I have just spent three weeks or thereabouts on the road. I travel a lot for work, although not as much as my colleagues, and whilst it is great to see the world and spend time in different places, there is nothing quite like the feeling of heading home. When I say home, I mean to my beautiful wife and gorgeous baby girl. I also mean home in the sense that of all the countries I travel to New Zealand is more like a home than many.
Home is a place where you feel safe, secure and loved. It is a place where you can be you, where you can dream of the things for the future and plan what lies ahead for your family. It is also more than just bricks and mortar, but it is feelings, thoughts, friends. It is a space and time that you return to.
Although I am a visitor in many of the countries I travel to, I doubt that places like this could ever acquire the status of ‘home’, not only for me, but also for the people that live here. I consult with hundreds of would be migrants and often they don’t refer to their country or cities as home, but call it the ‘place they stay’. I don’t pretend to understand the mindset of the people I meet, but I can tell that there is a difference in the way we see our respective homes. People fear the streets in places I go to, their children are locked away indoors and their houses resemble maximum security facilities designed to keep people out. More than half the folks I talk to dont even know their neighbours name, let alone speak to them regularly and they are reluctant to venture beyond the front gate.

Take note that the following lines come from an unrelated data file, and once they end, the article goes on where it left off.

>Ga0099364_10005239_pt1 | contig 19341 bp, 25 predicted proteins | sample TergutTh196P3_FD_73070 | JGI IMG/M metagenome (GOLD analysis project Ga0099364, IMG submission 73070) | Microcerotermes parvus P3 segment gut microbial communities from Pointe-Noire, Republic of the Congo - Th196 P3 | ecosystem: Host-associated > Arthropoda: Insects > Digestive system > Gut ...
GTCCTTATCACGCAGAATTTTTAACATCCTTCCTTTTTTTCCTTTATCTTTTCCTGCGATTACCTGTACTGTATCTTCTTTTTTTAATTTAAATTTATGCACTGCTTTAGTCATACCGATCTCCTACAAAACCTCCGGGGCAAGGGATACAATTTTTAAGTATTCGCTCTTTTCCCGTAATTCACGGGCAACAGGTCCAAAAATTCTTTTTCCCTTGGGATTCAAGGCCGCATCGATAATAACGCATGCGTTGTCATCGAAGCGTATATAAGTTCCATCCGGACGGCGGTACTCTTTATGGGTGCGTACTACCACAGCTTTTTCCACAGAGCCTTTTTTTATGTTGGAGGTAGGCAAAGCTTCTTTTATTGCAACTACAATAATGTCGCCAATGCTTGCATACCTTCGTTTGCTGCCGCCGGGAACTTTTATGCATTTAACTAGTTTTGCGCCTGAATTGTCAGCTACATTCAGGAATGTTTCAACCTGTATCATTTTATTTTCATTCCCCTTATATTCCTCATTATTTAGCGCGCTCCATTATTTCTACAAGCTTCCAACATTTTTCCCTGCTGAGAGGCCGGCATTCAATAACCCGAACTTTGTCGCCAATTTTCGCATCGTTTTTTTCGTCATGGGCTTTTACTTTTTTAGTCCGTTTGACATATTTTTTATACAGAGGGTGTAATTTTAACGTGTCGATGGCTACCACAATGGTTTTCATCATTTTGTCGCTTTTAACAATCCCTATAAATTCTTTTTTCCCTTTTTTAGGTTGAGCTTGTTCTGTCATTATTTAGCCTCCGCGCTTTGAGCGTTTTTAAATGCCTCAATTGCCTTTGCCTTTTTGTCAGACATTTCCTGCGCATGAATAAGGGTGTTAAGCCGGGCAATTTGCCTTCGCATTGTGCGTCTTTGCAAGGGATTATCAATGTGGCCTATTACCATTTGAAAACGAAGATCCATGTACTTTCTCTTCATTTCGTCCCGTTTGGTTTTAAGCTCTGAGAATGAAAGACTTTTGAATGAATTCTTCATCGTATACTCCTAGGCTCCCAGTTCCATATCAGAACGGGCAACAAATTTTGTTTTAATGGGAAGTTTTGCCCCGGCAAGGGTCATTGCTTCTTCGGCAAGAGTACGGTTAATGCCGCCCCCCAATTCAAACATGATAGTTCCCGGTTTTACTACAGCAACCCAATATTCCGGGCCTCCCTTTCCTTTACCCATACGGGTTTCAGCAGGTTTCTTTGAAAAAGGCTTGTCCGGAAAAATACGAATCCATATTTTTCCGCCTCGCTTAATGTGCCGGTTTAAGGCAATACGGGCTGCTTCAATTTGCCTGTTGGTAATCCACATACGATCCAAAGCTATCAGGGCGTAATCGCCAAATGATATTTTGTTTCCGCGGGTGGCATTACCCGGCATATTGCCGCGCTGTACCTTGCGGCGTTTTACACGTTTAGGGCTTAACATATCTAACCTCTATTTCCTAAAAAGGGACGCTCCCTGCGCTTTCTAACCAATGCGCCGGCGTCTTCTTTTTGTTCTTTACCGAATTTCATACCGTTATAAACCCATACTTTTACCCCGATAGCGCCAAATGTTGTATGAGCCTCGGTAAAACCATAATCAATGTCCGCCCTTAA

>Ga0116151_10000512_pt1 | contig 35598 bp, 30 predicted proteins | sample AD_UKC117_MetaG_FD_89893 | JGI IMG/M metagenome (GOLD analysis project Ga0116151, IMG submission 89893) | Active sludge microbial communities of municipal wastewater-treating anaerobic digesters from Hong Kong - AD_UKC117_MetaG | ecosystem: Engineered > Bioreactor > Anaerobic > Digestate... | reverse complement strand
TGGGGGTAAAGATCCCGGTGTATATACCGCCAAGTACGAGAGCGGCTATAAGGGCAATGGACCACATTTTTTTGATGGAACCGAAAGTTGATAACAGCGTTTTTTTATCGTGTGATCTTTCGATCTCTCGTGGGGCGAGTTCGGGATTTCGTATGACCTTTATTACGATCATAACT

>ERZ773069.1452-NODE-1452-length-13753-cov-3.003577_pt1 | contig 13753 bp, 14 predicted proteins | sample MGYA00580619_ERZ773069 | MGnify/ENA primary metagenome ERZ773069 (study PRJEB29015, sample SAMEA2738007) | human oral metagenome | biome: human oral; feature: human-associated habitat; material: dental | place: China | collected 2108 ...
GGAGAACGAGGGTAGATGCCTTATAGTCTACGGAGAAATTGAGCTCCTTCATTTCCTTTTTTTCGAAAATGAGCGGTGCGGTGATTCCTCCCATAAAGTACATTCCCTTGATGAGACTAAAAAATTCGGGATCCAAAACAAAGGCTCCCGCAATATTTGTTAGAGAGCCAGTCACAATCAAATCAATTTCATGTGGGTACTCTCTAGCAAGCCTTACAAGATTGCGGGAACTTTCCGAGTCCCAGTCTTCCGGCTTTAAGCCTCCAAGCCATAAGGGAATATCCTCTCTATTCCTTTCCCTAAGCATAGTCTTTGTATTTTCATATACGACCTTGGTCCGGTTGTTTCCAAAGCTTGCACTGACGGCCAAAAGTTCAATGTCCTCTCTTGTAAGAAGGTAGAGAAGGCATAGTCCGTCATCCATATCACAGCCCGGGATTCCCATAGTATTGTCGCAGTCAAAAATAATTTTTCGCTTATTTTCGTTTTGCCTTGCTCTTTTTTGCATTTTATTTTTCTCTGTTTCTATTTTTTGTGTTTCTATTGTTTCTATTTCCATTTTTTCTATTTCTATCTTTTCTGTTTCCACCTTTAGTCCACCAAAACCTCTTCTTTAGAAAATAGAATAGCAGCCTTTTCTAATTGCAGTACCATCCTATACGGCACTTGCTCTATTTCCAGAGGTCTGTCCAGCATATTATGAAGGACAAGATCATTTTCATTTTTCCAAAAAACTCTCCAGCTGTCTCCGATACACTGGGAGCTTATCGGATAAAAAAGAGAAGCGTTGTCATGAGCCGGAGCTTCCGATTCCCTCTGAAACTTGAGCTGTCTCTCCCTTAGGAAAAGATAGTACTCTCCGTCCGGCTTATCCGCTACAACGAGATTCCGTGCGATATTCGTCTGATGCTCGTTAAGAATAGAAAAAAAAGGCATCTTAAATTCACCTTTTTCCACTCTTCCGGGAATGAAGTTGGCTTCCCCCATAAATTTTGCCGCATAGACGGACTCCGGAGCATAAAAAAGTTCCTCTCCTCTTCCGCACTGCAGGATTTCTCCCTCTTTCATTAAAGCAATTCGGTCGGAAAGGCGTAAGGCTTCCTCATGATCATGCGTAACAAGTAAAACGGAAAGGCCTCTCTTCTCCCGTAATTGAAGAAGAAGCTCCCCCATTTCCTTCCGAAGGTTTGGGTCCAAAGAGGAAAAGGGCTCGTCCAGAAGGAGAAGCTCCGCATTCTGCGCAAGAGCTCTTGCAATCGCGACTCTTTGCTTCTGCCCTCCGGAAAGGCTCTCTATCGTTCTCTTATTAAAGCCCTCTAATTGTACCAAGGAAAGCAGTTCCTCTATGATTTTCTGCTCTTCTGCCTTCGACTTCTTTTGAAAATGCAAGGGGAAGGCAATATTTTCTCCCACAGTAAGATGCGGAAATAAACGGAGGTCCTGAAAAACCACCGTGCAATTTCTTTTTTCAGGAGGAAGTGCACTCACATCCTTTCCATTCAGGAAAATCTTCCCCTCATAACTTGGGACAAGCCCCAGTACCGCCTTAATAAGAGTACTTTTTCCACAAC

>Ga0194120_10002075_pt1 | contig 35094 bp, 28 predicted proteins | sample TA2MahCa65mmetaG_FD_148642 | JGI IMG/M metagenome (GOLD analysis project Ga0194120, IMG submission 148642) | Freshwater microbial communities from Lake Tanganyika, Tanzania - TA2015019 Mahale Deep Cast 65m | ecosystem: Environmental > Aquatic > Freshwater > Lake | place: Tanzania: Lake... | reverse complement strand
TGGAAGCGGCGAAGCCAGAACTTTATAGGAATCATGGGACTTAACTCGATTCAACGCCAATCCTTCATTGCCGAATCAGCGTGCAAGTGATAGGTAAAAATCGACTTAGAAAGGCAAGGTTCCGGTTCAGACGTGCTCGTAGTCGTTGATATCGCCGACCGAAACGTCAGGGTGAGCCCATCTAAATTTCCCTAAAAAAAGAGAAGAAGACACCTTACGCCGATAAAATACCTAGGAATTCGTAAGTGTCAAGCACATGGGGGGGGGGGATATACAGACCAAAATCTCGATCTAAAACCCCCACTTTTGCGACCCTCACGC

Perhaps I have a biased view, and perhaps I am spoilt by what my country offers me, but I can say without a shadow of a doubt that returning to New Zealand is returning home, in every sense of the word.